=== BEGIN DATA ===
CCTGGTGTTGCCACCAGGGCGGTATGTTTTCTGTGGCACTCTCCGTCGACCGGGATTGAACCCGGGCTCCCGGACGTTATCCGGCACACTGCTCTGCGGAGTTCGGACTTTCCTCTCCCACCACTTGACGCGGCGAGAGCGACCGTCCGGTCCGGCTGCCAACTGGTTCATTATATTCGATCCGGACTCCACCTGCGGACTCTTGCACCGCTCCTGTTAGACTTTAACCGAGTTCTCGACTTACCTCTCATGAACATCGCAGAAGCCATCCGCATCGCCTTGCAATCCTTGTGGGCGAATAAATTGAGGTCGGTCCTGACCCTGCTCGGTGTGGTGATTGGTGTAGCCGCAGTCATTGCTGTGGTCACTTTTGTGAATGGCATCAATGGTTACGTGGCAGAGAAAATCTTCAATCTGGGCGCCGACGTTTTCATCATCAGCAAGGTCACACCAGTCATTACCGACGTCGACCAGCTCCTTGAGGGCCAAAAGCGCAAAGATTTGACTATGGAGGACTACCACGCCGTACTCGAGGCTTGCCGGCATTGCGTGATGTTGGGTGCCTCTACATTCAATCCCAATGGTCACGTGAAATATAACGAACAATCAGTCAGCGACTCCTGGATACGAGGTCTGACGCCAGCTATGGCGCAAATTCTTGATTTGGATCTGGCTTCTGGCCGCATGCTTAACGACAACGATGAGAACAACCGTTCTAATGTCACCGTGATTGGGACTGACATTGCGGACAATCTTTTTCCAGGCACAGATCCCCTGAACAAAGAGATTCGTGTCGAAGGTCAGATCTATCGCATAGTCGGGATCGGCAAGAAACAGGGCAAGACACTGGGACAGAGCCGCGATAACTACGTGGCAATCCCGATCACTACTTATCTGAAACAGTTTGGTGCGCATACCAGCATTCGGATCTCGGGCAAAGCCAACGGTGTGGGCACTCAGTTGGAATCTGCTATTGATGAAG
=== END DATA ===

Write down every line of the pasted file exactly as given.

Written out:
CCTGGTGTTGCCACCAGGGCGGTATGTTTTCTGTGGCACTCTCCGTCGACCGGGATTGAACCCGGGCTCCCGGACGTTATCCGGCACACTGCTCTGCGGAGTTCGGACTTTCCTCTCCCACCACTTGACGCGGCGAGAGCGACCGTCCGGTCCGGCTGCCAACTGGTTCATTATATTCGATCCGGACTCCACCTGCGGACTCTTGCACCGCTCCTGTTAGACTTTAACCGAGTTCTCGACTTACCTCTCATGAACATCGCAGAAGCCATCCGCATCGCCTTGCAATCCTTGTGGGCGAATAAATTGAGGTCGGTCCTGACCCTGCTCGGTGTGGTGATTGGTGTAGCCGCAGTCATTGCTGTGGTCACTTTTGTGAATGGCATCAATGGTTACGTGGCAGAGAAAATCTTCAATCTGGGCGCCGACGTTTTCATCATCAGCAAGGTCACACCAGTCATTACCGACGTCGACCAGCTCCTTGAGGGCCAAAAGCGCAAAGATTTGACTATGGAGGACTACCACGCCGTACTCGAGGCTTGCCGGCATTGCGTGATGTTGGGTGCCTCTACATTCAATCCCAATGGTCACGTGAAATATAACGAACAATCAGTCAGCGACTCCTGGATACGAGGTCTGACGCCAGCTATGGCGCAAATTCTTGATTTGGATCTGGCTTCTGGCCGCATGCTTAACGACAACGATGAGAACAACCGTTCTAATGTCACCGTGATTGGGACTGACATTGCGGACAATCTTTTTCCAGGCACAGATCCCCTGAACAAAGAGATTCGTGTCGAAGGTCAGATCTATCGCATAGTCGGGATCGGCAAGAAACAGGGCAAGACACTGGGACAGAGCCGCGATAACTACGTGGCAATCCCGATCACTACTTATCTGAAACAGTTTGGTGCGCATACCAGCATTCGGATCTCGGGCAAAGCCAACGGTGTGGGCACTCAGTTGGAATCTGCTATTGATGAAG